Because a portion of post-COVID-19 patients develops pulmonary fibrosis, we speculate that COVID-19 and IPF patients share aberrant expressed miRNAs that may be implicated in lung fibrosis. Therefore, the objective of this systematic review was to identify miRNAs presenting similar alterations in COVID-19 and IPF, and to present their impact on fibrogenesis.

Methods

Review question

The objective of this systematic review was to identify miRNAs presenting similar alterations in COVID-19 and IPF, and to present their impact on fibrogenesis.

Data sources and eligibility criteria

A systematic review of the literature was conducted to search for all articles reporting the deregulation of circulating or cellular miRNAs related to COVID-19 and IPF between 2010 and January 2022 according to PRISMA (Preferred Reporting Items for Systematic Reviews and Meta-Analyses) guidelines [46], with the relative flow diagram shown in Fig. 1. This study satisfied all the recommended items reported in the PRISMA 2020 checklist available (Additional file 1: Fig. S1). The protocol of this synthesis of the current literature has been registered in the International Prospective Register of Systematic Reviews (PROSPERO) database (CRD42022341016). The systematic review was conducted using a defined search strategy by two investigators (JG and MSN) using electronic databases (Pubmed, ScienceDirect, Scopus, EMBASE and Cochrane).

Fig. 1
figure 1

Flow diagram of the systematic research method for detecting matching miRNAs in COVID-19 and IPF

Inclusion/exclusion criteria

The databases were searched using the keywords (COVID-19 OR SARS-CoV-2) AND (microRNA OR miRNA) or (idiopathic pulmonary fibrosis OR IPF) AND (microRNA OR miRNA) in Title/Abstract. We considered all studies that reported circulating miRNAs in either COVID-19/SARS-CoV-2 and/or IPF in human samples. Studies that are excluded in our meta-analysis met the following criteria: (1) reviews, letters, correspondence, expert opinion, and editorial; (2) animal or in vitro studies; (3) duplicate articles.

Data collection

Two independent reviewers (JG and MSN) performed the initial screening of study titles and abstracts, based on predefined inclusion and exclusion criteria, as mentioned above. After the selection of potential eligible papers using the title and the abstract, JG and MSN independently retrieved the full-text articles to assess the final eligibility. A third reviewer (MH) resolved disagreements. From a total of 1988 research articles that were obtained after an extensive database search, 70 original studies were selected for data extraction (Fig. 1).

Outcomes of interest and data extraction

After the selection of eligible papers, JG and MSN extracted the following information independently: name of the first author, year of publication, country of study, methodology (miRNA related and other relevant methods), sample source (biological material (patients’ samples and/or cell lines) and online databases), miRNAs analyzed, main results, and conclusions.

Results

The COVID-19 search identified 1188 articles and the IPF search 800 articles, for a total of 1988 articles. After the removal of 911 duplicates and 899 through the screening of titles and abstracts, we reviewed 178 full-text articles for eligibility and subsequently excluded 108. In the end, this resulted in a total of 70 articles related to deregulated miRNAs in COVID-19 and IPF: 27 studies focused on miRNAs in COVID-19, and 43 on miRNAs in IPF (Fig. 1).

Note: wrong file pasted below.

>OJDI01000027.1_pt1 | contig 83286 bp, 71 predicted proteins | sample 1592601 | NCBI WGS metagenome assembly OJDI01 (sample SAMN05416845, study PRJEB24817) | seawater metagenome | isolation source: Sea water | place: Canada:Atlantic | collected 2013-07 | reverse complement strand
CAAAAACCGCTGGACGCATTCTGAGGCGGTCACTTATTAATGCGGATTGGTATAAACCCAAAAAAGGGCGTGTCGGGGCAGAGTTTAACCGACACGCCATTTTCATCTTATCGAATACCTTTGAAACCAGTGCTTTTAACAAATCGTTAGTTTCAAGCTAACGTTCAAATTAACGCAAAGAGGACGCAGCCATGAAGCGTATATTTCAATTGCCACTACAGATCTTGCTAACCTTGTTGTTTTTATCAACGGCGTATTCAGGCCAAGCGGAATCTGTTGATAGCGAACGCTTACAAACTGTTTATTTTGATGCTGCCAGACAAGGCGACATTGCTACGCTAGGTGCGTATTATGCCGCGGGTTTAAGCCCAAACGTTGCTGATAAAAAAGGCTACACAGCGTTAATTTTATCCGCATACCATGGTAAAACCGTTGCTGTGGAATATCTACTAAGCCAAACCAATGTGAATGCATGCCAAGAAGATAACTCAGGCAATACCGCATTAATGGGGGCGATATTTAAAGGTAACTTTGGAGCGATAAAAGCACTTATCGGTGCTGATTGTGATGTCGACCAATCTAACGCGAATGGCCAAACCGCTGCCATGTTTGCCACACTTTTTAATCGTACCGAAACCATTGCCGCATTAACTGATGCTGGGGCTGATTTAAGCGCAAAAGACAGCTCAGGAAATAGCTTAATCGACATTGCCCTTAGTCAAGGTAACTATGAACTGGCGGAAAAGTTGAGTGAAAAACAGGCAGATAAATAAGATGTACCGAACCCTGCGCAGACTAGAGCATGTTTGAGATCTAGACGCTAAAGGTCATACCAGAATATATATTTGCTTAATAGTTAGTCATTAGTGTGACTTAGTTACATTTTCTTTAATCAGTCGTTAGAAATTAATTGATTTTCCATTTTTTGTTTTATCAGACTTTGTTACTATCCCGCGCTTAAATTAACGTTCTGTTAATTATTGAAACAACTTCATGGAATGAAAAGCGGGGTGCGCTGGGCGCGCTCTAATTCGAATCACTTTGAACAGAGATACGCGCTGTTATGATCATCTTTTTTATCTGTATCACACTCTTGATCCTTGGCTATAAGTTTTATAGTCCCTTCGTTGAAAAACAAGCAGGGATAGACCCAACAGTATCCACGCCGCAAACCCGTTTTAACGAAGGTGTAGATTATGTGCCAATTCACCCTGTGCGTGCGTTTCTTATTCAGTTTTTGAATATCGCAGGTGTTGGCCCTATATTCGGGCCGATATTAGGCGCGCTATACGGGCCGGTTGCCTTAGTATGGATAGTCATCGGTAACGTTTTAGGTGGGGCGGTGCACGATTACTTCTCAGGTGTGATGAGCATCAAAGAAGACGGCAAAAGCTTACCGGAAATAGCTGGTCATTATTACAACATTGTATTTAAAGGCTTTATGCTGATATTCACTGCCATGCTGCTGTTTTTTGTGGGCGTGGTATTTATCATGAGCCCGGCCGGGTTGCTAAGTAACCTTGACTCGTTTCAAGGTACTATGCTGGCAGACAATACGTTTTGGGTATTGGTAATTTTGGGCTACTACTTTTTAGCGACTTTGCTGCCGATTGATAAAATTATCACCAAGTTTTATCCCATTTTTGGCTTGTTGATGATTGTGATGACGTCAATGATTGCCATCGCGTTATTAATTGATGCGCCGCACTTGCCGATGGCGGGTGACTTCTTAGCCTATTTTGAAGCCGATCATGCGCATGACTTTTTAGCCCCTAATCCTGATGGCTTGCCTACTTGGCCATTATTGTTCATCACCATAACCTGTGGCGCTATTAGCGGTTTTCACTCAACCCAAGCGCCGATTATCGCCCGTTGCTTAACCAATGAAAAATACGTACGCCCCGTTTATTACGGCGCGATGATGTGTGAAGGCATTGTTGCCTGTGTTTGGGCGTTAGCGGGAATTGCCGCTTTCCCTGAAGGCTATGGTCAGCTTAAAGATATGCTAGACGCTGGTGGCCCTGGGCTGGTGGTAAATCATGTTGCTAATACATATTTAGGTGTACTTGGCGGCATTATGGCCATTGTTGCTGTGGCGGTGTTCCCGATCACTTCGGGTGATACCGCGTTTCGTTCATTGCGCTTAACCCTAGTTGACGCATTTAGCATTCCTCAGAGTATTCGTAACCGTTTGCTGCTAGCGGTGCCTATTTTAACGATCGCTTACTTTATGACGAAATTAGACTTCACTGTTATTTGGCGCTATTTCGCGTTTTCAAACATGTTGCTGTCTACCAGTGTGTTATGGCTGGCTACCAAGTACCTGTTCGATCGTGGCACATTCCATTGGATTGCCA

Subsequent analysis revealed that 147 miRNAs were dysregulated in COVID-19 context (Additional file 2: Table S1), and 113 in IPF (Additional file 3: Table S2). A total of 34 miRNAs were overlapping in COVID-19 and IPF, 7 miRNAs presenting an upregulation in COVID-19 and IPF (miR-19a-3p, miR-200c-3p, miR-21-5p, miR-145-5p, miR-199a-5p, miR-23b, and miR-424) (Table 1), 9 miRNAs presenting a downregulation (miR-17-5p, miR-20a-5p, miR-92a-3p, miR-141-3p, miR-16-5p, miR-142-5p, miR-486-5p, miR-708-3p, and miR-150-5p) (Table 2), and 18 miRNAs presenting an opposite regulation in COVID-19 and IPF (Table 3).

Table 1 Overlapping upregulated miRNAs between COVID-19 and IPF
Table 2 Overlapping downregulated miRNAs between COVID-19 and IPF
Table 3 Overlapping miRNAs with opposite regulation between COVID-19 and IPF

Overlapping miRNAs between COVID-19 and IPF: upregulated miRNAs

MiR-19a-3p in COVID-19 and IPF

M Fayyad-Kazan et al. have shown that eight miRNAs were differentially expressed in the plasma of COVID-19 patients versus healthy donors, among which miR-19a-3p being up-regulated whilst miR-17-5p being down-regulated in SARS-CoV-2-infected patients [47]. Similarly, Kadota et al. have shown that miR-19a-3p is upregulated in extracellular vesicles (EVs) derived from lung fibroblasts of IPF patients [48].

MiR-200c-3p in COVID-19 and IPF

MiR-200c-3p expression is upregulated in saliva [49] and serum [50] of COVID-19 patients, as well as serum of IPF patients [51]. Controversial results have been observed in the lung of IPF patients, with decreased expression of miR-200c-3p [52, 53].

MiR-21-5p in COVID-19 and IPF

The data collected on miR-21-5p demonstrate that its expression is upregulated in plasma [54] and serum [55] of COVID-19 patients, as well as in serum [51, 56, 57], serum-derived EVs [58] and alveolar epithelial cells (AECs) [52] of IPF patients compared to healthy controls.

MiR-145-5p in COVID-19 and IPF

MiR-145-5p is upregulated in COVID-19 patients [50, 59], particularly in EVs derived from the blood of patients with COVID-19 [50]. Similarly, this miRNA is upregulated in EVs generated in the IPF context [48]. Indeed, Kadota et al. found that lung fibroblast-derived EVs from IPF patients (n = 20) contain an elevated level of miR-145-5p compared to controls without IPF (n = 26) [48].

MiR-199a-5p in COVID-19 and IPF

MiR-199a-5p is upregulated in the blood of COVID-19 [60] and IPF patients [51] compared to healthy donors. In addition, Lino Cardenas et al. have shown that miR-199a-5p pulmonary expression was significantly increased in IPF patients [61].